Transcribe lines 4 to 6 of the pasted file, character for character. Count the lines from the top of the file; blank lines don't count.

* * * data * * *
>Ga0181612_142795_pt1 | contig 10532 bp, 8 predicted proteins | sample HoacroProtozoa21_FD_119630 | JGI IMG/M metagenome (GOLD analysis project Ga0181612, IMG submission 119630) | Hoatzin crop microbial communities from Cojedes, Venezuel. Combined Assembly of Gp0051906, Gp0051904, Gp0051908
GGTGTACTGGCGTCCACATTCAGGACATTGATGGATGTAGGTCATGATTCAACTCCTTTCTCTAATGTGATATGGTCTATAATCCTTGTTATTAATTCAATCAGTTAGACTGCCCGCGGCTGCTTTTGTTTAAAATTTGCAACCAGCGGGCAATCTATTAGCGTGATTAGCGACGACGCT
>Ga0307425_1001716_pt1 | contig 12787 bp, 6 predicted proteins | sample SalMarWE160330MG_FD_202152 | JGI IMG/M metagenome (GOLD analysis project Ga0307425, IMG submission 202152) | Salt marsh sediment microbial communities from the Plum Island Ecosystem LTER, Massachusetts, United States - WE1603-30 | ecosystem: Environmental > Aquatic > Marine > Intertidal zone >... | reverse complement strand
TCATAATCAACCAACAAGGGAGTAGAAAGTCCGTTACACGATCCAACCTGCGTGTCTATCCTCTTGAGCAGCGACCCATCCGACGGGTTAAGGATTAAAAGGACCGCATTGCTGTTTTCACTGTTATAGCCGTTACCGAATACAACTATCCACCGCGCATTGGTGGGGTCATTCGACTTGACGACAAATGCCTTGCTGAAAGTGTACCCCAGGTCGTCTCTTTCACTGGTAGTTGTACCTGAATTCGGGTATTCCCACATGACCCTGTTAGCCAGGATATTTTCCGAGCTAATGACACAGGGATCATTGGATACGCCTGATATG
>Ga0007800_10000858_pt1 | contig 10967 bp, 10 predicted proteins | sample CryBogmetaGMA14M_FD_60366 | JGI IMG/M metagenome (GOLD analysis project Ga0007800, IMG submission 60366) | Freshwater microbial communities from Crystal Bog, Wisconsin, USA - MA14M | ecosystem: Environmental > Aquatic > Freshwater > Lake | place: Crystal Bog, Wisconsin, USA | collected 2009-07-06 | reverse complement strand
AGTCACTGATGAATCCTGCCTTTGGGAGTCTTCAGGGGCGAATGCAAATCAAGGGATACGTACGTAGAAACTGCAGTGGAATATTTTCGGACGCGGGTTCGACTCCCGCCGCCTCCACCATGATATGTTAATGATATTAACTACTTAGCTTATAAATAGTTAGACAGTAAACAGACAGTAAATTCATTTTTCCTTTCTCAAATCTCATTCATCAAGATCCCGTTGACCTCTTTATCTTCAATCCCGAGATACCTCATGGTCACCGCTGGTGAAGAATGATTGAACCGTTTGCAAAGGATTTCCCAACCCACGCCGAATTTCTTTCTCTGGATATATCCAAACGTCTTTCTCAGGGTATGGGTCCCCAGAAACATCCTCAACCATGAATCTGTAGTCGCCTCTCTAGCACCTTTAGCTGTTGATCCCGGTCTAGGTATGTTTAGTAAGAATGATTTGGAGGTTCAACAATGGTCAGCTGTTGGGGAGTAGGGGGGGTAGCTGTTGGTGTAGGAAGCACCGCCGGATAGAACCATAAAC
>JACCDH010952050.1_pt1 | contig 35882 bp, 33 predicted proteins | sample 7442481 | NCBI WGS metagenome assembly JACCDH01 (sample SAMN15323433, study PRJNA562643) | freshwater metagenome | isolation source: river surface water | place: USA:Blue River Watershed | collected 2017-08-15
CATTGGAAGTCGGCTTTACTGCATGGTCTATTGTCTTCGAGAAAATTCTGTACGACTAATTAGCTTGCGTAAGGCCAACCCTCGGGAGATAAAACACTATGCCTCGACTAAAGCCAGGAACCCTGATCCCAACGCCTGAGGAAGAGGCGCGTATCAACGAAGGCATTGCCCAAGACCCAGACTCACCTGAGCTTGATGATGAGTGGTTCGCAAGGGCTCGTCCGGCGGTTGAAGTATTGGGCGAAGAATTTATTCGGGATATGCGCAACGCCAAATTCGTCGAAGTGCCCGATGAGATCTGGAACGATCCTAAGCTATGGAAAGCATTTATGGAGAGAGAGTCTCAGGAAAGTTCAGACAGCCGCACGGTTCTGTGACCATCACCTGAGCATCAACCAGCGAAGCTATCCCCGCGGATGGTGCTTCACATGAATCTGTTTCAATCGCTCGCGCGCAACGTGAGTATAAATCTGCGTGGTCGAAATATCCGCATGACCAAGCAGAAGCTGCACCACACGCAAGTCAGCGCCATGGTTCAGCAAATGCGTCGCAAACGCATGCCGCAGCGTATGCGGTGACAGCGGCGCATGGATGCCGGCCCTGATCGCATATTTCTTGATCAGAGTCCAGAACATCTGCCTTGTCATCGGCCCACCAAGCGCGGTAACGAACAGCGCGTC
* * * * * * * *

TCATAATCAACCAACAAGGGAGTAGAAAGTCCGTTACACGATCCAACCTGCGTGTCTATCCTCTTGAGCAGCGACCCATCCGACGGGTTAAGGATTAAAAGGACCGCATTGCTGTTTTCACTGTTATAGCCGTTACCGAATACAACTATCCACCGCGCATTGGTGGGGTCATTCGACTTGACGACAAATGCCTTGCTGAAAGTGTACCCCAGGTCGTCTCTTTCACTGGTAGTTGTACCTGAATTCGGGTATTCCCACATGACCCTGTTAGCCAGGATATTTTCCGAGCTAATGACACAGGGATCATTGGATACGCCTGATATG
>Ga0007800_10000858_pt1 | contig 10967 bp, 10 predicted proteins | sample CryBogmetaGMA14M_FD_60366 | JGI IMG/M metagenome (GOLD analysis project Ga0007800, IMG submission 60366) | Freshwater microbial communities from Crystal Bog, Wisconsin, USA - MA14M | ecosystem: Environmental > Aquatic > Freshwater > Lake | place: Crystal Bog, Wisconsin, USA | collected 2009-07-06 | reverse complement strand
AGTCACTGATGAATCCTGCCTTTGGGAGTCTTCAGGGGCGAATGCAAATCAAGGGATACGTACGTAGAAACTGCAGTGGAATATTTTCGGACGCGGGTTCGACTCCCGCCGCCTCCACCATGATATGTTAATGATATTAACTACTTAGCTTATAAATAGTTAGACAGTAAACAGACAGTAAATTCATTTTTCCTTTCTCAAATCTCATTCATCAAGATCCCGTTGACCTCTTTATCTTCAATCCCGAGATACCTCATGGTCACCGCTGGTGAAGAATGATTGAACCGTTTGCAAAGGATTTCCCAACCCACGCCGAATTTCTTTCTCTGGATATATCCAAACGTCTTTCTCAGGGTATGGGTCCCCAGAAACATCCTCAACCATGAATCTGTAGTCGCCTCTCTAGCACCTTTAGCTGTTGATCCCGGTCTAGGTATGTTTAGTAAGAATGATTTGGAGGTTCAACAATGGTCAGCTGTTGGGGAGTAGGGGGGGTAGCTGTTGGTGTAGGAAGCACCGCCGGATAGAACCATAAAC